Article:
British Fiction Focus

The Story of The Story of Kullervo

If, on the back of The Children of Hurin, The Legend of Sigurd and Gudrun, The Fall of Arthur and last year’s Beowulf: A Translation and Commentary, you thought the well of variously unfinished fragments of fiction by the grandfather of fantasy was in danger of running dry, think again!

Later this month, HarperCollins plan to publish J.R.R. Tolkien’s The Story of Kullervo, “the powerful story of a doomed young man who is sold into slavery and who swears revenge on the magician who killed his father.”

Brought up in the homestead of the dark magician Untamo, who killed his father, kidnapped his mother, and who tries three times to kill him when still a boy, Kullervo is alone save for the love of his twin sister, Wanona, and guarded by the magical powers of the black dog, Musti. When Kullervo is sold into slavery he swears revenge on the magician, but he will learn that even at the point of vengeance there is no escape from the cruellest of fates.

“A luckless orphan boy with supernatural powers and a tragic destiny […] Kullervo son of Kalervo is perhaps the darkest and most tragic of all J.R.R. Tolkien’s characters,” reads the press release announcing The Story of Kullervo’s impending publication. Furthermore, it’s said to stand as a foundation stone of sorts “in the structure of Tolkien’s invented world,” in that Kullervo is “the clear ancestor of Túrin Turambar, [the] tragic incestuous hero of The Silmarillion.”

In fact, as Polygon’s Susana Polo puts it:

The story of Túrin Turambar, a prideful and ill-fated hero, was Tolkien’s way of incorporating Kullervo into his world directly. Both stories involve a hero adopted into a house where they are unjustly bullied and eventually wreck a bloody death on their tormentor, not to mention the hero unknowingly seducing his own sister and the whole thing wrapping itself up with suicide.

Which I guess goes some way to making the Tolkien estate’s dastardly plan to make a mint on everything ever written by its originator a little less egregious.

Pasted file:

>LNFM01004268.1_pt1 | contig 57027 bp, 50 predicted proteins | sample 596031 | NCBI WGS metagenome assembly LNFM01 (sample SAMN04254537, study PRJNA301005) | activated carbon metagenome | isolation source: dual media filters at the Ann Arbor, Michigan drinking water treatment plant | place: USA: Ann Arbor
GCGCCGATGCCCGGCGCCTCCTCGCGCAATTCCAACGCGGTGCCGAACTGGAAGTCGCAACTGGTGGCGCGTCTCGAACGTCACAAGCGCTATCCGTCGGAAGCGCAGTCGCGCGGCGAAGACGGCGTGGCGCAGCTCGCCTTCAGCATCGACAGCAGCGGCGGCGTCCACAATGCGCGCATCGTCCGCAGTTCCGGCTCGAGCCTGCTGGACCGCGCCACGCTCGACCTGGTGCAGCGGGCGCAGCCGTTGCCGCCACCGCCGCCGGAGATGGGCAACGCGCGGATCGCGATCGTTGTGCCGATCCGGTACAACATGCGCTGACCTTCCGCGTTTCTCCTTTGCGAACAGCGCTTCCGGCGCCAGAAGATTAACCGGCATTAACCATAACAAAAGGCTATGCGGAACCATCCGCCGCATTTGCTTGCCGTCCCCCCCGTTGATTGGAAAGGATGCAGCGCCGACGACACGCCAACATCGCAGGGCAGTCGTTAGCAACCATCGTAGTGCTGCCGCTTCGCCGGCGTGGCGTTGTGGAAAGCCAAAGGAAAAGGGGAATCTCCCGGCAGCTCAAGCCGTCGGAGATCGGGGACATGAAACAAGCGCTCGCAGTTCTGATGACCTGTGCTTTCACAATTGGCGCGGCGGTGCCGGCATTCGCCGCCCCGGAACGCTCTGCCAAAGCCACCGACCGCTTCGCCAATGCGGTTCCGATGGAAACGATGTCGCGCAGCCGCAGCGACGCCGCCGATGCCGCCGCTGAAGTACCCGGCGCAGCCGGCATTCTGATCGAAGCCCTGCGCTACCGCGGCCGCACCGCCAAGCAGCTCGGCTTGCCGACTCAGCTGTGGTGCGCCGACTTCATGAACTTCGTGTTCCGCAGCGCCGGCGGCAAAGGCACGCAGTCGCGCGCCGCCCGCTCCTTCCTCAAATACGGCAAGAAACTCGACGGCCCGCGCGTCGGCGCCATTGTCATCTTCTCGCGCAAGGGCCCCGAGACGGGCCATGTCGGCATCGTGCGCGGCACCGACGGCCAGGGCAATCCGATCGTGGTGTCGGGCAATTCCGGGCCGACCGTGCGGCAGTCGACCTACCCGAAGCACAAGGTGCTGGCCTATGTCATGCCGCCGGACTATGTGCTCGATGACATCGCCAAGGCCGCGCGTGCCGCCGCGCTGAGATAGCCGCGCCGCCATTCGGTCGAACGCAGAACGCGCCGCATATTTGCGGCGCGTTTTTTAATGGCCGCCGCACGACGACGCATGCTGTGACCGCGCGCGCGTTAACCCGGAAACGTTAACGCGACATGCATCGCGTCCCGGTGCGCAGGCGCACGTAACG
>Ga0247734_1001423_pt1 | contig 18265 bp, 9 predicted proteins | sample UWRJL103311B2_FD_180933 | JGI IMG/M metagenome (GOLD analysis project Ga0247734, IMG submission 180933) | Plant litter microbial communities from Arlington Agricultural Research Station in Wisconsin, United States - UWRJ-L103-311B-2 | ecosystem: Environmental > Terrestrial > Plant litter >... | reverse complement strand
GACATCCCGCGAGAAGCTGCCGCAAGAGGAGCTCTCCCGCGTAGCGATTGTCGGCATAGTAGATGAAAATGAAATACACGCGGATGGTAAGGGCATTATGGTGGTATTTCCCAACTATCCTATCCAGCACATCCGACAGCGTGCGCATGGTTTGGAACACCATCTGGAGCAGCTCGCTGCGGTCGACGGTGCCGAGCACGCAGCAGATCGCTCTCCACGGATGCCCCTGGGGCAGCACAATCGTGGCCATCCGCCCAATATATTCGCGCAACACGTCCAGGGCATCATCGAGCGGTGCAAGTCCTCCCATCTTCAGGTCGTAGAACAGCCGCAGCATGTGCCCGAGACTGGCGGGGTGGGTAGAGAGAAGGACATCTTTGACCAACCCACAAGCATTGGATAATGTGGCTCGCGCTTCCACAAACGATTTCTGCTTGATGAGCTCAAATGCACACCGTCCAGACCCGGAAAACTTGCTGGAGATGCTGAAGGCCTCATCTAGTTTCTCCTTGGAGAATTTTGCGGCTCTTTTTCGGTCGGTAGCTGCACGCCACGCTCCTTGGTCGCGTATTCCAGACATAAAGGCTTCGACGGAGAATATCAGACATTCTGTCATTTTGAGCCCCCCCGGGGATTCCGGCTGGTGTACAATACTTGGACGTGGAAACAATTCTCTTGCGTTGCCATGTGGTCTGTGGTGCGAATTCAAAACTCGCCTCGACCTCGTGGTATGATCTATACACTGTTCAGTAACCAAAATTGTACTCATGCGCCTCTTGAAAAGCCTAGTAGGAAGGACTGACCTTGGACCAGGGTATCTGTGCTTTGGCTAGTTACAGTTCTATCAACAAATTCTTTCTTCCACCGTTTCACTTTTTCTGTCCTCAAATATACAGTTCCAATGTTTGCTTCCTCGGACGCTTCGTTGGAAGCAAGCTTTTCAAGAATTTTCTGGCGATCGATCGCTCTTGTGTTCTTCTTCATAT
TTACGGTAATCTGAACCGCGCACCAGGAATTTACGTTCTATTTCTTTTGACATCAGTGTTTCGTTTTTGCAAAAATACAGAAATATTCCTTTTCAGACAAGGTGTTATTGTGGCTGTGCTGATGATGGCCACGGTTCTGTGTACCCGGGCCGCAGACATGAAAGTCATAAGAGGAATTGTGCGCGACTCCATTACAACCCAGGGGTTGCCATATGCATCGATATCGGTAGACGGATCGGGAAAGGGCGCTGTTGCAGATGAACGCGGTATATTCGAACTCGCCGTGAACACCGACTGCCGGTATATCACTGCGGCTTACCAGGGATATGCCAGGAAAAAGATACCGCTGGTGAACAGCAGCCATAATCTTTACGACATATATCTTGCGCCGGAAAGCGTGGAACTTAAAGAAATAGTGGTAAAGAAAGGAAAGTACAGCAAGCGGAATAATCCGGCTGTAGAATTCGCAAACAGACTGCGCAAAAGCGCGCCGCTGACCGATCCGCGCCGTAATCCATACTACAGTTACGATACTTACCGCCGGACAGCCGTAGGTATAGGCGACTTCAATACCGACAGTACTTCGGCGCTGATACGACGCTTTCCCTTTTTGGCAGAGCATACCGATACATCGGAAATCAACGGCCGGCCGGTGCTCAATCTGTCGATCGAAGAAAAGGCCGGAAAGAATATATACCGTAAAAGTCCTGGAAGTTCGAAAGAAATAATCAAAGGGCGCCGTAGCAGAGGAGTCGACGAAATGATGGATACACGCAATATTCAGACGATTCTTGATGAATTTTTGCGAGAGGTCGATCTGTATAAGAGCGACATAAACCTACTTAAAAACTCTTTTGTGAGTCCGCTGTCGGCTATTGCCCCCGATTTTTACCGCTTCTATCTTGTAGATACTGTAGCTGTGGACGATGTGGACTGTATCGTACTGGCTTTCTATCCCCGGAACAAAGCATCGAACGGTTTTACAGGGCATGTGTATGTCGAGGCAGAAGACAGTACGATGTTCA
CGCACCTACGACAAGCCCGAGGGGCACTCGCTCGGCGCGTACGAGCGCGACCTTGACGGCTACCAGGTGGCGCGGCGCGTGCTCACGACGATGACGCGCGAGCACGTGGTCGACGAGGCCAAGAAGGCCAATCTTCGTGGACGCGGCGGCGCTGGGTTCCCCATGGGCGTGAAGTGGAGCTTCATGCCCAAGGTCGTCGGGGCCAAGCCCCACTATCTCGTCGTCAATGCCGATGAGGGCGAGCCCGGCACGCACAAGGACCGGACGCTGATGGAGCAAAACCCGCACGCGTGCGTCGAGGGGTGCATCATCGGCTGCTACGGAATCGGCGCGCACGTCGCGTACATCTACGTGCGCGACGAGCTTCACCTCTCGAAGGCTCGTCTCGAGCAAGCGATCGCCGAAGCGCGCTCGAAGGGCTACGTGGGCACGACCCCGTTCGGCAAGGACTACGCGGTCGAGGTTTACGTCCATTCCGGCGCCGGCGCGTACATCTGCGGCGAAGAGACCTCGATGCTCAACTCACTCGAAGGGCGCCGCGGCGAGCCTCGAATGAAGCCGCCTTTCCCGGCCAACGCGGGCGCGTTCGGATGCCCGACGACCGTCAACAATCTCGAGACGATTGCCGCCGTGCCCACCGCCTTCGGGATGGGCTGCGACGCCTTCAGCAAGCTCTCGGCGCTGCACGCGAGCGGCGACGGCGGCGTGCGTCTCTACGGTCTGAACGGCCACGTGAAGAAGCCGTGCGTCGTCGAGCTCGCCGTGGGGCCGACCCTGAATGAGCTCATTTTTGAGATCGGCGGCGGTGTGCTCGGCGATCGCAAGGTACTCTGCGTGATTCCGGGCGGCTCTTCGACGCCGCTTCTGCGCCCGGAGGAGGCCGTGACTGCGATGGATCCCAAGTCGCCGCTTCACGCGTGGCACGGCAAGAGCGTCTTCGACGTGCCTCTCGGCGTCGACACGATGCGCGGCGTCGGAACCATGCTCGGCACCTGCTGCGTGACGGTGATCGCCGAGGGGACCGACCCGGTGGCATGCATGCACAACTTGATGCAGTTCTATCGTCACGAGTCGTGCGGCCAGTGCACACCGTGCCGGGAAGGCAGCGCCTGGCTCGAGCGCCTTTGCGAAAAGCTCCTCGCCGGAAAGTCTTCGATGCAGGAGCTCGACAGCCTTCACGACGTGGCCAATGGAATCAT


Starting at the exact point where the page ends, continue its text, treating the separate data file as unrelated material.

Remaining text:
That said, The Story of Kullervo is one the aforementioned author’s very earliest efforts—what there is of it was written while Tolkien was at college a hundred years or so ago—so it’s not necessarily going to bear the hallmarks of a master’s craft. In addition, although it’s being pitched as “the world first publication of a previously unknown work of fantasy by J.R.R. Tolkien,” The Story of Kullervo was released previously: as part of in the 2010 volume of Tolkien Studies, an annual scholarly review out of West Virginia University Press which Verlyn Fleiger (who’ll be lending her expertise to this book, too) has been co-editing since day dot.

An academic curiosity, then, “published here for the first time with the author’s drafts, notes and lecture-essays on its source-work, the Kalevala”—a “verse epic of duelling Northern wizards and lovestruck youths, beer-drinkers and shape-changers” which Tolkien was “immensely attracted” to, according to his biographer John Garth—brought together under the auspices of what is an utterly lovely cover.

Story-of-Kullervo-by-JRR-Tolkien

Hard to believe as it may be, you’ll be able to read The Story of Kullervo in just a couple of weeks, if you’re keen: it’s out on August 27 in the UK, fully two months ahead of its publication in the States.

Niall Alexander is an extra-curricular English teacher who reads and writes about all things weird and wonderful for The Speculative ScotsmanStrange Horizons, and Tor.com. He’s been known to tweet, twoo.

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